2 years ago, on one of my many drives between Florida and Manitoba to move my Father’s vehicle to and from his winter and summer homes, my wife and I stopped in Hattiesburg, Mississippi. As is our habit, we like to find hidden, lesser-known places and spaces to explore. My wife came across the Hattiesburg Pocket Museum. Without knowing exactly what it was, we arrived on a Sunday and struggled to find the exact location. That’s because it’s in a back alley. This museum is a series of tiny toys and figures placed carefully on the various objects and infrastructure of this back alley. You’ll find these strategically placed in cracks and crevices, on metal boxes and benches. Each time you find one you shout “Oh look” or “Come see this one”. It’s a true surprise and delight scenario.

This past week we returned to see some new displays and once again were delighted and enjoyed this little detour.

Thinking about this made me think about how simple this idea is. It’s something that could be done almost anywhere. We love finding little treasures and elements of beauty that happen simply because someone thought it might be nice. I hope the creators of this museum realize how much pleasure and delight it brings to visitors. I think it’s a reminder that creating small moments of delight might be missed by some but for those who are paying attention and seeking out these simple but brilliant acts of creativity, it’s something very memorable.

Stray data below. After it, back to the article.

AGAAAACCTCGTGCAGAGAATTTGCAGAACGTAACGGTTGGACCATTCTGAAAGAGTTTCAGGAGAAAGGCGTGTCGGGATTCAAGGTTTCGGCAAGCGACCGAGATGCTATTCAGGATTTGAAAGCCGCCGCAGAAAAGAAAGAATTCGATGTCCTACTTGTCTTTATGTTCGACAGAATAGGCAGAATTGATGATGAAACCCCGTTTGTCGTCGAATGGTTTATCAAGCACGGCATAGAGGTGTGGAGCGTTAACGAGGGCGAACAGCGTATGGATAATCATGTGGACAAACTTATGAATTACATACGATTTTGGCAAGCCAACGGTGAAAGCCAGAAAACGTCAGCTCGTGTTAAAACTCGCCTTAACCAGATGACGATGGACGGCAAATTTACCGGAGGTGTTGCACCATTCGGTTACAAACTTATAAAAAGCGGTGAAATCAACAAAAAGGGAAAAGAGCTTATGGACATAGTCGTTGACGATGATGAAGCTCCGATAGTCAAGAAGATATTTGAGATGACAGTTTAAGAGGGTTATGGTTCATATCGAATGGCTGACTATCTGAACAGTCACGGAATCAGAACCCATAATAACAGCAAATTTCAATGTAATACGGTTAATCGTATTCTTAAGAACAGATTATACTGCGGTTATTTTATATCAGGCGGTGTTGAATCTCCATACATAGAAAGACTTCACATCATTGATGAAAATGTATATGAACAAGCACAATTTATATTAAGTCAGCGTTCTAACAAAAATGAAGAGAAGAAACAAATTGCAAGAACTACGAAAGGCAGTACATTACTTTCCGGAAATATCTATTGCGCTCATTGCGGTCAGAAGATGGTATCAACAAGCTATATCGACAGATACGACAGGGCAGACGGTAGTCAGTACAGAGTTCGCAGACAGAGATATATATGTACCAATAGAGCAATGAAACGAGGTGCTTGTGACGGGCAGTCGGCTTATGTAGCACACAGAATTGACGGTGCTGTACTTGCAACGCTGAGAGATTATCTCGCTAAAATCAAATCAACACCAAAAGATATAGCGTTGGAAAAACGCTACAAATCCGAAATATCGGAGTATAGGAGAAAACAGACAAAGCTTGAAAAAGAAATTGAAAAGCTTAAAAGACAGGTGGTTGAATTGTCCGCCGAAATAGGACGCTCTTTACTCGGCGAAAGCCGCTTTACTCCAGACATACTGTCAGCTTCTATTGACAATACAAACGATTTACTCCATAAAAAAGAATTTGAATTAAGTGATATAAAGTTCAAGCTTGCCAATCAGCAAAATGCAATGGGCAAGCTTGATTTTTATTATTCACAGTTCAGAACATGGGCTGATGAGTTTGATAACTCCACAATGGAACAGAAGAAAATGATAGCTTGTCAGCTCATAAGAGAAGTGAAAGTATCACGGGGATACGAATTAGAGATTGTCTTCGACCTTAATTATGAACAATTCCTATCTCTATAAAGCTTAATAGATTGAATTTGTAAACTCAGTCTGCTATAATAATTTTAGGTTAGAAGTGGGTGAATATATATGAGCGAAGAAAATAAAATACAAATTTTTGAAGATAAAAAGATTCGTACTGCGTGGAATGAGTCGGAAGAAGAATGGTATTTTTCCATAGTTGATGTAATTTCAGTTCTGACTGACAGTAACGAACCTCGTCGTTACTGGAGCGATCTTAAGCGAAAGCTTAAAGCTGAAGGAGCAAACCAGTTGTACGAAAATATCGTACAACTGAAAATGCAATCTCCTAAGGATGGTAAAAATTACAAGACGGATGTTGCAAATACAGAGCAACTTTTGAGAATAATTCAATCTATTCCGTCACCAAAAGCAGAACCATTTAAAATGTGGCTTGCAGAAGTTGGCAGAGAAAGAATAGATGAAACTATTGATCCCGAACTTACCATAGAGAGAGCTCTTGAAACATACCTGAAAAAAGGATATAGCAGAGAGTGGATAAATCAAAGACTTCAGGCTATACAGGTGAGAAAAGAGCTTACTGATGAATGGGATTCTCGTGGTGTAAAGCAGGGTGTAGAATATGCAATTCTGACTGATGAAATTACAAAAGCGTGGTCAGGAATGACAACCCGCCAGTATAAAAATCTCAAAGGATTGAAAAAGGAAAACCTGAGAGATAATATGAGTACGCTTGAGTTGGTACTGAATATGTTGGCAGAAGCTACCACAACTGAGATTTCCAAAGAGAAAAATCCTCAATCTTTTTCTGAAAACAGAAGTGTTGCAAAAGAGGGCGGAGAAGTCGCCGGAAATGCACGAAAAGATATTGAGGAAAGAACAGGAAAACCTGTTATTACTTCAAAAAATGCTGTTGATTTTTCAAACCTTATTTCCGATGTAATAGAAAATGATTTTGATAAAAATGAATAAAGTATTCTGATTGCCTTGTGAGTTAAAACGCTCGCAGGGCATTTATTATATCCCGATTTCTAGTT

Delight 31: My Dad the Celebrity

My Dad turns 92 in a month. He’s active, plays 100 rounds of golf a year, and regularly shoots his age or better. His mind is sharp and he’s still loving life. I’ve been blessed in so many ways to have him as long as I have. We’ve been golfing together for about 45 years and he remains my favourite golfing partner. Along with my sisters, he’s one of three people I’ve known my whole life.

On the other end of the spectrum of favourite people are my 3 grand-kids. As I’ve mentioned often, they are truly my pride and joy. Biased, I unabashedly brag about them and show them off whether in person or via social media. I love them and am proud of them and take delight in them. I feel very similar about my Dad.

When we golf in Florida, we’re often paired up with people. Without exception, they are amazed at how fit and how well he plays the game at 91. Probably for the last decade, I’ve seen this response over and over. People envy his health and all desire to be able to golf as well as he does when they reach that age. I watch in delight as he gets asked lots of questions about his life and they watch in awe as he still can hit a drive nearly 150 yards. Yesterday the couple we played with was a man and a woman in their 70s. Dad is a great golf partner for several reasons. He plays quickly, compliments and encourages his playing partners, and always shares a story or two that makes people laugh. At the end of our round, they asked if they could take a picture together. It was like watching a celebrity with his fans.

It’s not lost on me how fortunate I am. I’m grateful for all the time I’ve had with him and understand like he does, that this is all bonus time. My Dad is a delight in many ways and this was another cool example.

2024 #OneWord: Patience